A handful of Republicans have mentioned the word “impeachment” lately, and, naturally, a lot of liberals have lined up to express their outrage.
In reference to Senator Tom Coburn’s suggestion Thursday that President Obama was “getting perilously close” to the standard for impeachment, former White House adviser David Axelrod said it was evidence of a “virus that has infected our politics.”
NBC’s David Gregory on Sunday asked Louisiana governor Bobby Jindal to respond to the “calls for impeachment this week that some have chalked up to racism” — were they an example of what former secretary of state Colin Powell described as the “dark vein of intolerance” within the GOP? (Jindal urged Republicans to reject any talk of the idea. “Let’s not talk about impeachment,” he said. “Let’s talk about policies we disagree with.”)
And, predictably, Chris Matthews warned that “a vocal chorus of Republicans” was calling for Obama to be impeached, part of a concerted effort to “delegitimize” the president. (Apparently, so is referring to him as “Obama.”)
So which Republicans, besides Coburn, constitute this “vocal chorus” of impeachment-mongers?
Well, there’s Representative Blake Farenthold of Texas, who earlier this month said the House “would probably get the votes” to impeach Obama if the issue were brought to the floor, but went on to argue against impeachment, saying the Democratic-controlled Senate would never convict the president.
And there’s Michigan representative Kerry Bentivolio, who told constituents it would be “a dream come true” for him to author a resolution to impeach the president. However, he too cautioned against the idea, citing a lack of solid legal evidence.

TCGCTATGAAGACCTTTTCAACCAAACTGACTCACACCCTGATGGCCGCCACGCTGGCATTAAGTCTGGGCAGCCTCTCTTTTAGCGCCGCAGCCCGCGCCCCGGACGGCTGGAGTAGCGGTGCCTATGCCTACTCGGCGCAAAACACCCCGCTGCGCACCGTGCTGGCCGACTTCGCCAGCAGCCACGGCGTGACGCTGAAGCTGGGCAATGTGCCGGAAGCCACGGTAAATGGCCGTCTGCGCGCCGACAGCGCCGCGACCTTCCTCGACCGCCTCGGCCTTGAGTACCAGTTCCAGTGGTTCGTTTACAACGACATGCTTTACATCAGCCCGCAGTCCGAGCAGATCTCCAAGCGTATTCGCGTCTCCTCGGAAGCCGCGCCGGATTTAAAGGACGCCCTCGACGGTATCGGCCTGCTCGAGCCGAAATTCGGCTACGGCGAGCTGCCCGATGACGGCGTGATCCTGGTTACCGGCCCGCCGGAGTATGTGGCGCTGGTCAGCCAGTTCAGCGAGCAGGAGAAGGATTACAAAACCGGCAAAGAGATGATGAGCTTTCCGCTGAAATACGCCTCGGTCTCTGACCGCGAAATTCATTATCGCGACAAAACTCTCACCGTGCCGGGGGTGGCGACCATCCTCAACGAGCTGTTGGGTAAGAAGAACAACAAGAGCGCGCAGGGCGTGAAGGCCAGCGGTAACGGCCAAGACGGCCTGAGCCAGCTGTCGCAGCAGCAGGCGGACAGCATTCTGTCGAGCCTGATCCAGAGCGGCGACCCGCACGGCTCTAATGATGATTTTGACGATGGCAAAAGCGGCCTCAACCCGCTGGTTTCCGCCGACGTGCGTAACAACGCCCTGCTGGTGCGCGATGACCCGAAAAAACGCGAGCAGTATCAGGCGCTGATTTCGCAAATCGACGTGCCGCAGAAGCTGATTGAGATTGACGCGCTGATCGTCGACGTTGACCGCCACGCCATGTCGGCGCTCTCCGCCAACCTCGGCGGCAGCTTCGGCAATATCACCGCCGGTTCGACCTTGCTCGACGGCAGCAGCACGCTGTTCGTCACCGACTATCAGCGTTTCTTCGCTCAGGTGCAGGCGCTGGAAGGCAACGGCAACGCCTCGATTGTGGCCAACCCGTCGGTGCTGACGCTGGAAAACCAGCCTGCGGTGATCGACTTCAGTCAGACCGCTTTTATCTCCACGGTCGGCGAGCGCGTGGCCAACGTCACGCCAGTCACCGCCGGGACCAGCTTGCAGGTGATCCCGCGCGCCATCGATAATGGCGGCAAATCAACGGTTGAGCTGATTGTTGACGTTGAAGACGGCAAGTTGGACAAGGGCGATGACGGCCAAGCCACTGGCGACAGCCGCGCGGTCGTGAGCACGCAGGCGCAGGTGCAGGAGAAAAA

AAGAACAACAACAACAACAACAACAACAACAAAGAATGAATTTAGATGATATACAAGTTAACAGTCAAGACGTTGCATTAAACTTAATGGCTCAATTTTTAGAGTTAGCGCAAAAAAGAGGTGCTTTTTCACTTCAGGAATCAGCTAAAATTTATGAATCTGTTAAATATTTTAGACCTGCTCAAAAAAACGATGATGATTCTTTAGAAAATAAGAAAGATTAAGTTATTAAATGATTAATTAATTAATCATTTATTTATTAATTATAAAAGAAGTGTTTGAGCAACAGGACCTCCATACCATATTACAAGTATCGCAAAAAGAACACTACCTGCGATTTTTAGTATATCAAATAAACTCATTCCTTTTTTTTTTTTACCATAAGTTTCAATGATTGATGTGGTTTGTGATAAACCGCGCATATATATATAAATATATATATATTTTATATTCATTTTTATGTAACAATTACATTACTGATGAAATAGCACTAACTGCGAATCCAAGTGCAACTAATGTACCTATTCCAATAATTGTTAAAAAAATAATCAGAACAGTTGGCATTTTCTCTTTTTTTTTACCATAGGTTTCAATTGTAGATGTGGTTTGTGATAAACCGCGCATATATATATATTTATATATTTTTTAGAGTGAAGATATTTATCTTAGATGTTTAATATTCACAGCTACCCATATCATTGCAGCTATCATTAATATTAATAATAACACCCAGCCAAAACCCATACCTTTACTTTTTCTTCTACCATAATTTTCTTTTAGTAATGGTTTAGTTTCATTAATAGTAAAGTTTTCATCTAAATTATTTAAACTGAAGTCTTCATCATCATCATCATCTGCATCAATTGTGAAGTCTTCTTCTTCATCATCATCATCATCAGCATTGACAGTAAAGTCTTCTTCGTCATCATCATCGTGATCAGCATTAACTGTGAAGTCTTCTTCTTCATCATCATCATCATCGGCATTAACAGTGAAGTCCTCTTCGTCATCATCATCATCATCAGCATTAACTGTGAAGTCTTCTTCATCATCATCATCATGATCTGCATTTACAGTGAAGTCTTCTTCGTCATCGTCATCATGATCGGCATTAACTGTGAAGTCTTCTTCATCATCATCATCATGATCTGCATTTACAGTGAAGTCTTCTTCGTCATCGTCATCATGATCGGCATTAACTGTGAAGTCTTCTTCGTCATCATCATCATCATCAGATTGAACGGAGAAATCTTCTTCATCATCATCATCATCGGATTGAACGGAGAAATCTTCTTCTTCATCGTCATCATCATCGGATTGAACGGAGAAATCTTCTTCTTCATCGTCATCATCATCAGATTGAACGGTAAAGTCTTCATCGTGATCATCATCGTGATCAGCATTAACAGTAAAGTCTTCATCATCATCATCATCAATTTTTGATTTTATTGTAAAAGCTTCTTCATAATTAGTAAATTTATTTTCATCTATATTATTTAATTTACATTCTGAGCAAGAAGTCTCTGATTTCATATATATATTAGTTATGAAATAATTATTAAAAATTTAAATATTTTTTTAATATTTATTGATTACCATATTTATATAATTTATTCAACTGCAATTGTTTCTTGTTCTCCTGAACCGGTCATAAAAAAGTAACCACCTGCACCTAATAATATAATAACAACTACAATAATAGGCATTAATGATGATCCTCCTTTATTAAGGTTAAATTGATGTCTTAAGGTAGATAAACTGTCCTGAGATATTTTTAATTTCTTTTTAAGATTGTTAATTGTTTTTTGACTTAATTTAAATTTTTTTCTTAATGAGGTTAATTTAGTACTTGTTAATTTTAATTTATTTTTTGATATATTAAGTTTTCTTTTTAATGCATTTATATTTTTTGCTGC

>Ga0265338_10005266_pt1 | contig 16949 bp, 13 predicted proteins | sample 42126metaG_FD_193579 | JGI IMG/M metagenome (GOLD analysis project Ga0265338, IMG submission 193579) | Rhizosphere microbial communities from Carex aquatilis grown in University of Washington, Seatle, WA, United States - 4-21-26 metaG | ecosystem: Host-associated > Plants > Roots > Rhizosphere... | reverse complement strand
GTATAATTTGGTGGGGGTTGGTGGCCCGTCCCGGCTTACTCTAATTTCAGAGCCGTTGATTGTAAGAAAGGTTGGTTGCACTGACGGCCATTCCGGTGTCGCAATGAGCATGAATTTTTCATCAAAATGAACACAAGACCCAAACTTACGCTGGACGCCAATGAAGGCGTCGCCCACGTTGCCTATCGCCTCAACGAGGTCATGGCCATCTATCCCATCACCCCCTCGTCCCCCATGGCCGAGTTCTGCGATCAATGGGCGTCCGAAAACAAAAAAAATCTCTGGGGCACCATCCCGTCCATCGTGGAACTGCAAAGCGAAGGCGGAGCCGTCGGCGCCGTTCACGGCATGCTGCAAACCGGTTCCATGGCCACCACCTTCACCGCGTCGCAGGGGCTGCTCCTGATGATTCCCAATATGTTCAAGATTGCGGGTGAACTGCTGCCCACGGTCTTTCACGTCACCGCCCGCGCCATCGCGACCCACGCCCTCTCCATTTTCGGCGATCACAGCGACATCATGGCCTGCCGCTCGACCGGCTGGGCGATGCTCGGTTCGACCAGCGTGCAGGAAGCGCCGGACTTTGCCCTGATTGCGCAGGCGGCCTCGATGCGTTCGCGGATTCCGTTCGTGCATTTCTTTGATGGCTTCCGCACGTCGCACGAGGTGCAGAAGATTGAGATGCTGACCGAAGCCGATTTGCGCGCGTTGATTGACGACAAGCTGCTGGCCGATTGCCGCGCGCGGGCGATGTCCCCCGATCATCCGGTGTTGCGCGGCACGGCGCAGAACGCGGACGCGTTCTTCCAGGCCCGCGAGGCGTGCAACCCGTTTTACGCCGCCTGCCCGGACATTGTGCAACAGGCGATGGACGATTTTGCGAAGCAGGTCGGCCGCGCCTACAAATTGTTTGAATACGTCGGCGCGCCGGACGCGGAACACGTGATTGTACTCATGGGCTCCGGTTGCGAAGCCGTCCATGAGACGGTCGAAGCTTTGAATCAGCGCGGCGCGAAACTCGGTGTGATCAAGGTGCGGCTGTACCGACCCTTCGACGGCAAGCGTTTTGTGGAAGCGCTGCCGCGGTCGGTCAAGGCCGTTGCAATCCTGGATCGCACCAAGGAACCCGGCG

And don’t forget Senator Ted Cruz, one of Matthews’s favorite bogeymen, who was recently asked why Republican shouldn’t try to impeach Obama. “It’s a good question,” Cruz responded, before adding, “That’s not a fight we have a prospect of winning,” because Democrats control the Senate. Still, Matthews insisted, Cruz had unquestionably “offered his sympathy and implicit support” for the cause.
That’s it. Out of the nearly 280 Republican lawmakers conducting town halls during the August recess, the Left found four who discussed impeachment, none of whom advocated for it. But suddenly a “vocal chorus” is calling for impeachment; a “virus” has taken hold. Some Republican aides seemed surprised that more examples hadn’t turned up, saying it was not uncommon for a riled-up constituent to utter the I-word at town-hall meetings, although most members know better than to indulge such questions. In any event, the GOP has no appetite for seriously pursuing impeachment.
“No,” a House leadership aide said bluntly when asked if Republicans had devoted any resources to trying to remove Obama from office or were likely to. Had there been any serious conversations about impeachment within the conference? “Absolutely not.”